Then there were three
I just received the following e-mail from Alex Wilson. His discovery in Prospect Park has some interesting implications.
Date: April 12, 2007 2:43:02 PM EDT
[ ... ] On another note, I thought you might be interested in some Red-tail doings I observed yesterday afternoon in the north end of the park. I watched a pair of immature hawks involved in what appeared to be nest-building behavior. The location is a pine (Austrian, I think) on the east edge of the [drive] [ ... ]. The “nest” tree is bare most of the way up, with only a brief, flat crown. I’ve seen hawks regularly in the vicinity, but this time, from the Vale, I noticed one carrying something flying into the tree, followed shortly by another. I walked up the stairs from the Vale and found a Red-tail with barred tail perched just beneath the crown of the tree. Then I realized there was another bird fussing around deeper within the foliage. I couldn’t see it well, but at one point it was definitely pulling bark or twigs. The first hawk flew out and perched in the pine grove across the drive, while the second bird continued its activities. It finally pulled off a fair sized twig, flew out of the tree, made a small circle and returned to the same spot, where it deposited the twig. I noted it was also an “immature” bird. Over the course of about an hour I watched the birds fly in and out a couple of time, at one point soaring over the meadow together, perching on a large apartment building on PP West, and doing a tumble where they almost clasped talons. Each time they returned to the same tree.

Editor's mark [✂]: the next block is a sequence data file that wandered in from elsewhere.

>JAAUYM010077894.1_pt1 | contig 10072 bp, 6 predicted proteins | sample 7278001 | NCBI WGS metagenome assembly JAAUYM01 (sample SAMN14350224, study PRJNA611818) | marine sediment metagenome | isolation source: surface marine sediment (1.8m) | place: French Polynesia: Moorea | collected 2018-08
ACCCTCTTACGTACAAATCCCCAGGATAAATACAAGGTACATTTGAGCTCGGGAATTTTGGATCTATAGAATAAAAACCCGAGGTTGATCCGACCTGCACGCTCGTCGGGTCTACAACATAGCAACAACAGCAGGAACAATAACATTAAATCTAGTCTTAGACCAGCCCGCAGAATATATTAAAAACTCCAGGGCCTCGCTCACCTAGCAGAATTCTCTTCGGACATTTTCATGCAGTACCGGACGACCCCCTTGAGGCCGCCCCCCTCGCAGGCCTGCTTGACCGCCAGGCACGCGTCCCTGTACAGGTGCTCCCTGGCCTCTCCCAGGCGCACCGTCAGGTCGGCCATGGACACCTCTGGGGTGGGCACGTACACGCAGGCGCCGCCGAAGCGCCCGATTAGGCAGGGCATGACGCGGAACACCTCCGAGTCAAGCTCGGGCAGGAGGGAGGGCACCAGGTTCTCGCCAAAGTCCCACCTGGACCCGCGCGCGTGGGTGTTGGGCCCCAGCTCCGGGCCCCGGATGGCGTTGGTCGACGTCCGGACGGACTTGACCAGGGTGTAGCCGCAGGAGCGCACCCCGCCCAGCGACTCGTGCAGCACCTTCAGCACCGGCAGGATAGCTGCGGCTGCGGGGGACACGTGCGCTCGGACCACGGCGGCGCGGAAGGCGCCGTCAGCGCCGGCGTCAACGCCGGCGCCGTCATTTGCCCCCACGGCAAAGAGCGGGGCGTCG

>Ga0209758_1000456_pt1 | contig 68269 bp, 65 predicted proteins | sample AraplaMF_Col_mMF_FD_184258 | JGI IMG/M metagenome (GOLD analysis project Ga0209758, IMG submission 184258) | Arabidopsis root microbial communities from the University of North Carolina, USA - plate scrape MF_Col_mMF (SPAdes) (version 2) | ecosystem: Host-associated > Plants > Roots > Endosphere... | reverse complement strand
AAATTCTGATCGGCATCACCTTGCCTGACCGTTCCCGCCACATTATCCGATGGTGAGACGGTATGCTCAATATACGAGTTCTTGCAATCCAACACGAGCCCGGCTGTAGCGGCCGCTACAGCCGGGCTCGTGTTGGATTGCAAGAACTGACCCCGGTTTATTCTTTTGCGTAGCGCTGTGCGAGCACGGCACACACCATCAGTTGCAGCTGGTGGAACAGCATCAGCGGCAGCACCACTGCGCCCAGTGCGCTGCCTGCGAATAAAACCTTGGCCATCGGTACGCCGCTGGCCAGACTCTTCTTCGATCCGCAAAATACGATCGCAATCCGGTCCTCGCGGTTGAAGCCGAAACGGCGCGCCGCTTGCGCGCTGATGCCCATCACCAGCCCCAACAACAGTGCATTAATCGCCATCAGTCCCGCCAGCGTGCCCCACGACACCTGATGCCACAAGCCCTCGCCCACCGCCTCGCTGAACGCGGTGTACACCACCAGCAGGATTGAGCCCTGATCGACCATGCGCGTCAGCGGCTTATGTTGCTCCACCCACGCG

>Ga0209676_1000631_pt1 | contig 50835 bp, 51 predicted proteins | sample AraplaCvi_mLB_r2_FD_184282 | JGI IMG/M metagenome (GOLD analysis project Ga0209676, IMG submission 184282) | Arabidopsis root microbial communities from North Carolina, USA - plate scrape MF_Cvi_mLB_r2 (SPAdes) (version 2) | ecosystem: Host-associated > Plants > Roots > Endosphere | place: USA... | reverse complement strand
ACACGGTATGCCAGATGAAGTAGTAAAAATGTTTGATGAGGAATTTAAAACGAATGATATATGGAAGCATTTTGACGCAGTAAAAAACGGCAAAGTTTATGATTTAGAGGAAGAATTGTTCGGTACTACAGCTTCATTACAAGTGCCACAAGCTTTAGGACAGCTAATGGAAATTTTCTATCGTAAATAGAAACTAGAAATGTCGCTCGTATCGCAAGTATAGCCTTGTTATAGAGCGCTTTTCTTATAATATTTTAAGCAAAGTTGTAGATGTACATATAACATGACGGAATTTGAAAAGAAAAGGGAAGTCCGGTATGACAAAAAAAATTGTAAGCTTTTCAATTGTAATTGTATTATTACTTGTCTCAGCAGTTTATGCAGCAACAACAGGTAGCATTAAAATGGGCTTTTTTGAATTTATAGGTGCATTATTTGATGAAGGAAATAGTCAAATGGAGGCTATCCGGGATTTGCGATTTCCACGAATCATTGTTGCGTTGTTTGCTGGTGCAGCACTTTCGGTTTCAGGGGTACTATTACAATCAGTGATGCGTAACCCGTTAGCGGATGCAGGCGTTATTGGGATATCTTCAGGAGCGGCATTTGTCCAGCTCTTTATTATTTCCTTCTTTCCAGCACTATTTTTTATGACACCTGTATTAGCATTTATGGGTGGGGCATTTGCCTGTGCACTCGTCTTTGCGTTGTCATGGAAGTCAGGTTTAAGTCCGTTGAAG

I’m not altogether sure what to make of this. There was no large mass in the tree, so maybe they just started, perhaps having been displaced elsewhere, or maybe it’s juvenile learning behavior. I guess first time nesters often have difficulties, and maybe these birds are trying to figure it out. Maybe they couldn’t get started until the dominant locals were busy with their own nest? Maybe it’s a false alarm, but the birds certainly seemed to be a pair, and there’s only one reason to pile twigs in a tree. FWIW, the apparent female was rather pale in the face, and the interest in a pine suggests a possible relation to the Ravine birds. Anyway, it might be worth checking out.
I know that tall building very well. There are only two along Prospect Park West and one was a favorite perch for Big Mama and Split-tail. If it's the same pale-headed juvenile that I've seen in that vicinity for the last year, I have some photos of her.
Pale-faced female near the Vale of Cashmere
(Photo credit - Rob Jett)
Thursday, April 12, 2007
Then there were three